Severance What to Know Before You Take the Money and Run
You have been terminated from your employment and have been fortunate enough to be offered the opportunity to separate from your employer by way of a severance agreement. A severance pay out can certainly be the silver lining in the otherwise unfortunate scenario of losing your job. In fact, it might even seem too good to be true – receiving compensation from your employer without having to work anymore and sometimes in addition to earnings from a new position. But as they say, if something seems too good to be true, it probably is. In fact, severance paid to a soon-to-be-former employer does not come FREE and there are usually substantial conditions that come along with this payment, or what the law refers to as “consideration.” As the employee, it is crucial that you are fully apprised of what you are giving or giving up in return for this payment. Knowing this at the outset means that the agreement under which the severance is offered needs to be meticulously reviewed, understood and negotiated, before you sign.
It is important to begin any conversation of severance agreement with the understanding that a severance agreement is a contract and as such, once executed, the terms and conditions are binding for both parties. While severance agreements can take many forms and vary substantially, these agreements are almost always generated by the employer and provided by the employer to the employee. As such, there are certain provisions that typically find their way into these agreements that can work to the detriment of the employee and to the benefit of the employer.
Here are examples of such severance contract items that need to be carefully considered – before you take the money and run.
Release of Claims/General Release
Almost every severance or settlement agreement will have a release clause. In fact, these agreements are actually sometimes titled, “Severance and Release” or “Settlement and Release.” It is important to fully read and understand the particular release language in your agreement. In essence, a release means that in return for the settlement pay out, the employee agrees to release the employer from any and all claims the employee might have. It is important to note that often these releases are retroactive and proactive, thereby prohibiting the employee from making a claim against the employer for something that occurred prior to the signing of the agreement as well as for any claims that might arise or which might become known to the employee AFTER the signing of the agreement. These release provisions can be extremely broad and restrictive and so it is imperative to fully understand what you are giving up in this regard. You are essentially agreeing not to bring any form of claim at any time past, present or future against your former employer.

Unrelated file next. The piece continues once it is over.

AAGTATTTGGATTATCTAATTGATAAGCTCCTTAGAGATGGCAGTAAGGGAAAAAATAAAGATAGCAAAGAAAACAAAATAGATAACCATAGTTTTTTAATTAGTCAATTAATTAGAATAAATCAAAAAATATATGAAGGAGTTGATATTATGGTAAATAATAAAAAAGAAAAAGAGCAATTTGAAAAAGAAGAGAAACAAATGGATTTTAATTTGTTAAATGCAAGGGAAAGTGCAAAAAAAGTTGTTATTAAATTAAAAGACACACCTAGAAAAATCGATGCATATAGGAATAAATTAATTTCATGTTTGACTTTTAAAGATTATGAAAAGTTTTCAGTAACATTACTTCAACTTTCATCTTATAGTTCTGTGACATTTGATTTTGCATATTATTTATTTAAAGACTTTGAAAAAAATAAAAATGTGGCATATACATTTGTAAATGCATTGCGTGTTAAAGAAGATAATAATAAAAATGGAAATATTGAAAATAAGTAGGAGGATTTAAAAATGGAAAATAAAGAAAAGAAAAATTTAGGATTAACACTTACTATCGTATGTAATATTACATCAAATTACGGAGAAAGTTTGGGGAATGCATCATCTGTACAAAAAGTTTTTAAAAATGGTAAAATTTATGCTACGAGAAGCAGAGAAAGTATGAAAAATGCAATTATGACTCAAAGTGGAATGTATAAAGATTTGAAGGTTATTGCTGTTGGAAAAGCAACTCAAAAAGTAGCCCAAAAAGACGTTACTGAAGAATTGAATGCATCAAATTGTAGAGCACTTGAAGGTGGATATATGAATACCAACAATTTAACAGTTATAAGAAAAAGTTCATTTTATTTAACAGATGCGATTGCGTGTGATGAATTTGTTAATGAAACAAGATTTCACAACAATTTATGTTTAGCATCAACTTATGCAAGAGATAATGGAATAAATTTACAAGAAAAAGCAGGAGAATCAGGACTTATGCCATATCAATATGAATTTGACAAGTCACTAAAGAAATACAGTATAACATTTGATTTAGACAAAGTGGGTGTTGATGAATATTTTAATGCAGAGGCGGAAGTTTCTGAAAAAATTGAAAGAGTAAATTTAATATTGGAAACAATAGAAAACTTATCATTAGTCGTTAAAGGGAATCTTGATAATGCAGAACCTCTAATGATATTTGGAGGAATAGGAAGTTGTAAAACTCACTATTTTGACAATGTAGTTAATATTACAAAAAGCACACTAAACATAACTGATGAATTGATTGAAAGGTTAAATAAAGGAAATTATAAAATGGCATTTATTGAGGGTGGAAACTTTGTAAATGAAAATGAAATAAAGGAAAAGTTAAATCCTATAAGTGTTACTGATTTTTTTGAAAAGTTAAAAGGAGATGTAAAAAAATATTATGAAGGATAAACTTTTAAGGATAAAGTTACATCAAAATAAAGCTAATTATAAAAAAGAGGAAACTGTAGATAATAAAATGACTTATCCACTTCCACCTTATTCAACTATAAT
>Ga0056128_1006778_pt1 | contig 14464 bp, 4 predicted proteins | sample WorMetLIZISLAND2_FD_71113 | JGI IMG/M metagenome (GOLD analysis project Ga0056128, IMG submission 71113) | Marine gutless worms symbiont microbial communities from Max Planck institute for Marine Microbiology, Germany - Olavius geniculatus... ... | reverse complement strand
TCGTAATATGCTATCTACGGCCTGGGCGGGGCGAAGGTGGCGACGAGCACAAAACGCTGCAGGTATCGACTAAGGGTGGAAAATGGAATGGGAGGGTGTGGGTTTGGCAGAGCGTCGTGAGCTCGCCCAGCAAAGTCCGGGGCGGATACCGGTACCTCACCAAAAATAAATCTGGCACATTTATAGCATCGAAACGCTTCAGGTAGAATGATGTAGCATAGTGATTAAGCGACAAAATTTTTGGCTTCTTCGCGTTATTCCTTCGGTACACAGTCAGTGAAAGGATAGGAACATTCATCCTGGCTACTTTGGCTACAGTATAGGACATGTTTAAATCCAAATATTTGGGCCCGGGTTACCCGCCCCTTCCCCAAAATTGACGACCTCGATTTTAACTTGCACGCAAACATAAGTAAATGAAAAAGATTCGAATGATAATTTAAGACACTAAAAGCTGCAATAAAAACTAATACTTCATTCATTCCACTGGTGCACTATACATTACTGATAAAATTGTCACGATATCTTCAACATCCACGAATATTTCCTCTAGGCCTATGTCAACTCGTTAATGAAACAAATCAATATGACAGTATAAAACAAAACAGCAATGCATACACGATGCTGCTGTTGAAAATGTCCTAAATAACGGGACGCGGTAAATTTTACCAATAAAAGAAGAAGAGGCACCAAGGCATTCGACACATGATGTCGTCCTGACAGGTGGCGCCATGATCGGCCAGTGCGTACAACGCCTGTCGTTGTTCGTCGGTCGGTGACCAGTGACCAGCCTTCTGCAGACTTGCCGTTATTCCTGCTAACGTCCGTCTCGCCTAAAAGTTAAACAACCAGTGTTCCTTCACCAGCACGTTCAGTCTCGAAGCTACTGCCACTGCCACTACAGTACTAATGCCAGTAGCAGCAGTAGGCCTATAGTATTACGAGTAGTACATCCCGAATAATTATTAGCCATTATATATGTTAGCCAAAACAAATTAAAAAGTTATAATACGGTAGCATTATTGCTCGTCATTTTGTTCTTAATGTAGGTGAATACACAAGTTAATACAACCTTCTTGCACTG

Amount of Severance
The amount of severance provided can vary greatly depending on such factors as the situation under which you were terminated, the length of your employment and the position you held. But this amount can also be wholly arbitrary and not surprisingly, the employer will try to get away with paying as little as possible. It is advisable to look back to your initial employment agreement (if you have one), as it might set forth the specific terms of severance to which you are entitled. In addition, your employer might have a company-wide severance policy. It is also important to make sure any accrued or unused vacation days are added to your severance in the form of additional pay out. In many instances, the amount of severance can be negotiated and we strive to get our clients the maximum severance pay out under the circumstances.
This is one of the most important clauses to understand in your severance agreement. Most agreements will have some sort of a non-compete which essentially means you cannot go and work for or with the “competition” after leaving your current employer. Depending on the specific language of the non-compete, these covenants are typically highly restrictive and might actually prevent you from earning a living in the field in which you are qualified. They often significantly limit the period of time and geographic area in which you can seek re-employment and go back to work. It is ideal to have these non-competes stricken from the agreement. In the alternative, the next best course of action is to modify this clause to make it less prohibitive so that you are not denied the right to earn a living.
Severance agreements often have an expiration date masked in the form of a “review period.” Many times this is overlooked by the employee as it is not set forth as an outright expiration date of the severance offer, but rather as a period of time within which the employee has to review and sign the agreement. While the amount of time can vary, a typical review period is 21 days. It is important to be mindful of this deadline as the severance offer can be rescinded if you do not sign within the time frame set forth in the agreement. If you feel that you will need more time to fully understand and be counseled on this agreement, it is advisable to seek an extension of the review period at the outset so that you have adequate time to retain counsel, address and negotiate any issues, and not feel pressured or rushed into signing.